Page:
Involve yourself!

Take the lead!
Support the cause!

Lebanese Intifada: Lebanon Wins My Heart Back

Lebanese Intifada: Lebanon Wins My Heart Back

Join the discussion

We’d like to hear from everyone! By joining our Readers' community, you can access this feature. By joining our Readers, you join a community of like-minded people, thirsty to discuss shared (or not!) interests and aspirations.

Let’s discuss!


Monday 21 October 201902:05 pm

It is always fascinating to see how our individual lives and personal circumstances come together to create the bigger picture and become History. I would describe my relationship with Lebanon as alternating episodes of deep love and painful disappointment. My trip to Lebanon in 2015 was bliss: I stayed in North Lebanon in Ehden, a beautiful, peaceful, eternal village all built in stone and forged iron, the air is fresh and pure, the nights are clear and you see the stars and the milky way like nowhere else on earth, except maybe my own mountain village in France.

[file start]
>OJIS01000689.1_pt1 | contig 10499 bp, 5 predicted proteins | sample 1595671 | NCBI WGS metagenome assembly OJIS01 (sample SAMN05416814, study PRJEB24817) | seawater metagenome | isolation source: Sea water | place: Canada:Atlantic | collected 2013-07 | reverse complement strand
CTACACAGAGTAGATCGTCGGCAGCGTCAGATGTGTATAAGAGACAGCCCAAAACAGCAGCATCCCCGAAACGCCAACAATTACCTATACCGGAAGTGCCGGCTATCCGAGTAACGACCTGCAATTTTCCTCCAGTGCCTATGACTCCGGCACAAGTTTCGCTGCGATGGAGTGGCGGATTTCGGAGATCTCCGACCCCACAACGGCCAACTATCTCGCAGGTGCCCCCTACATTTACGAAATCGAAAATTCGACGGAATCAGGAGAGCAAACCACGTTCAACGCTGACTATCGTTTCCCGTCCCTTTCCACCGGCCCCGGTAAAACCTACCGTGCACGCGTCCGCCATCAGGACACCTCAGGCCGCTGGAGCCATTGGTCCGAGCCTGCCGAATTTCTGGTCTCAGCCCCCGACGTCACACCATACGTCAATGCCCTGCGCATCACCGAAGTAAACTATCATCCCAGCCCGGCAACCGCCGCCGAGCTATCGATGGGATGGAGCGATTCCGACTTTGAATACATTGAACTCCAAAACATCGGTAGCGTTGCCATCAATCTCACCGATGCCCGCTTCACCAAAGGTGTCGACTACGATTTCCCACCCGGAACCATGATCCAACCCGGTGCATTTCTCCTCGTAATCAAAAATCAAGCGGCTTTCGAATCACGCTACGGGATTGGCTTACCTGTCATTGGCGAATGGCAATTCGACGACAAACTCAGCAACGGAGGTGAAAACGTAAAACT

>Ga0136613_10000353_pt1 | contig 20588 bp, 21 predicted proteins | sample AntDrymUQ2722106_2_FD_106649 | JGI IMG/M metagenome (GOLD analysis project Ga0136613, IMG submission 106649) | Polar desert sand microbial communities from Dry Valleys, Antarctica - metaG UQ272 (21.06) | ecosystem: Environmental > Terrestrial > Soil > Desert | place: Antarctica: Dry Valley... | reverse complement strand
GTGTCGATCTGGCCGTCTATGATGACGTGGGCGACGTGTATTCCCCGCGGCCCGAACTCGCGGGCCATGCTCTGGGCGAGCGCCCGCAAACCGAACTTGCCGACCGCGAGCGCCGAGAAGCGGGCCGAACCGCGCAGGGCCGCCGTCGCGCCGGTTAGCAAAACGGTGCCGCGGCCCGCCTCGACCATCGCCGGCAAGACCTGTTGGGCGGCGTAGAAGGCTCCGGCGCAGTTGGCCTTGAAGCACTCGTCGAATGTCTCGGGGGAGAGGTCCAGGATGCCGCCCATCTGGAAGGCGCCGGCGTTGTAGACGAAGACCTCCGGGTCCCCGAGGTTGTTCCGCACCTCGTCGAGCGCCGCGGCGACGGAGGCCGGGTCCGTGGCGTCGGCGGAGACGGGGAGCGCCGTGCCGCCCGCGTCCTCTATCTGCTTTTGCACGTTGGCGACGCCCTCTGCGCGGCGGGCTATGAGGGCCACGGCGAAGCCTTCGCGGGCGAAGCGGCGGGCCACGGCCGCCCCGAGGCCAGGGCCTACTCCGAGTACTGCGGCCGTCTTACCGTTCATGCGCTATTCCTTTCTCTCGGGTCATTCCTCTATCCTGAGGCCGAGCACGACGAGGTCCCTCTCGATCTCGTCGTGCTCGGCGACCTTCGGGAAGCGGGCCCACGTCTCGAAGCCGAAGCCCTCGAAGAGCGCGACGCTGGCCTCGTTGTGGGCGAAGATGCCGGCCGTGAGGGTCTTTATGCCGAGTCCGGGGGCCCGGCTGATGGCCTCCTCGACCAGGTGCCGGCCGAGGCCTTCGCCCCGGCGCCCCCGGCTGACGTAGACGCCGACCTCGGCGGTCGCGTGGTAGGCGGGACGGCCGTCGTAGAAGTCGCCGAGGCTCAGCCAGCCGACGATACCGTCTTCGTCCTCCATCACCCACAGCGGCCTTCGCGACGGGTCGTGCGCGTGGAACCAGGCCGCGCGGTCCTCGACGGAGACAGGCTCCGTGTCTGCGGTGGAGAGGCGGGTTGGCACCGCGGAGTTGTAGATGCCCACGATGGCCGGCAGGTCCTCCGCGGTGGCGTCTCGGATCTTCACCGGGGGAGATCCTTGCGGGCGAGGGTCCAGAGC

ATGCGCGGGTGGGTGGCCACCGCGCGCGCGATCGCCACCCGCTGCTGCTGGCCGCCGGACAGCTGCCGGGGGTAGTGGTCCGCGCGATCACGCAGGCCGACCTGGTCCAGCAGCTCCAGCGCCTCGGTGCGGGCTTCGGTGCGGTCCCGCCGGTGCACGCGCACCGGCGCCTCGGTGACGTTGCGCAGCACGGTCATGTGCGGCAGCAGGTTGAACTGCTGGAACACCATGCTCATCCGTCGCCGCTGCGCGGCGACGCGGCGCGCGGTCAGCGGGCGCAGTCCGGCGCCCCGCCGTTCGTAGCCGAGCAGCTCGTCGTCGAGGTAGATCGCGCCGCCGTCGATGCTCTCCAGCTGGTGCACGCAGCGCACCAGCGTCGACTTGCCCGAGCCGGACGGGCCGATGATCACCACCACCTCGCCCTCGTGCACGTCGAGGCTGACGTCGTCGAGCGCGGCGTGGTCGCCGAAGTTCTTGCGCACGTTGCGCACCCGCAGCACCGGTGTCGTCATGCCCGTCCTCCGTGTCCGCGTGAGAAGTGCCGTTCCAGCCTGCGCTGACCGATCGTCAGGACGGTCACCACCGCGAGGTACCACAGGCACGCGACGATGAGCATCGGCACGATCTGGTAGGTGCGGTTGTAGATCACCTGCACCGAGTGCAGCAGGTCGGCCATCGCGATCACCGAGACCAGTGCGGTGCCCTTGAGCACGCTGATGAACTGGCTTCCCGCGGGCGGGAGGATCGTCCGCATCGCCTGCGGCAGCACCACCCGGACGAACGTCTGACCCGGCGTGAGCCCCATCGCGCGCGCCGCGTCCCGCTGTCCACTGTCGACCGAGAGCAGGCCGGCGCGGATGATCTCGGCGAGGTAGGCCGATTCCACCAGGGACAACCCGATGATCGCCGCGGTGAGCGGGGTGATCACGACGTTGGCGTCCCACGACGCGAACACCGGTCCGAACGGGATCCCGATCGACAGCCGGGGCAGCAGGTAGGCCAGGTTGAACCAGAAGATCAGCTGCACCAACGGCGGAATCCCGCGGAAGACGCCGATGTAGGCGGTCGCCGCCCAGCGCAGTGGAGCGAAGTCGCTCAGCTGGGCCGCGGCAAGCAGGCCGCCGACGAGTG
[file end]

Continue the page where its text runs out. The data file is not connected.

Ehden and its central square lined with plane trees, the same trees I was running around during the breaks at the music school when I was a child, felt like home. So did Bcharré, with its small old-fashioned shops, the very same shops I was entering in the French Pyrenees with my mom during the summer holidays, while my dad was buying bread and jam from the bakery, the blond mountain honey, the vegetables displayed on small tables. On the way to the cedar forest, the road twisted, just like in Luz-Saint-Sauveur, meandering from village to village, before reaching the spectacular Aïnata mountain pass leading to the Bekaa valley, where both line of sight and freedom have no limits.

Every time I went to Lebanon, I went to Trablos, the city that has a special spot in my heart. From the souk to el Mina corniche where we always bought fresh lemon ice creams, from eating the best chicken sandwich with fries, to taking photos of the cinematic al Shukr mosque, standing in front of the sea, the energy of Trablos blew my mind, but not as much as the sweets from Hallab.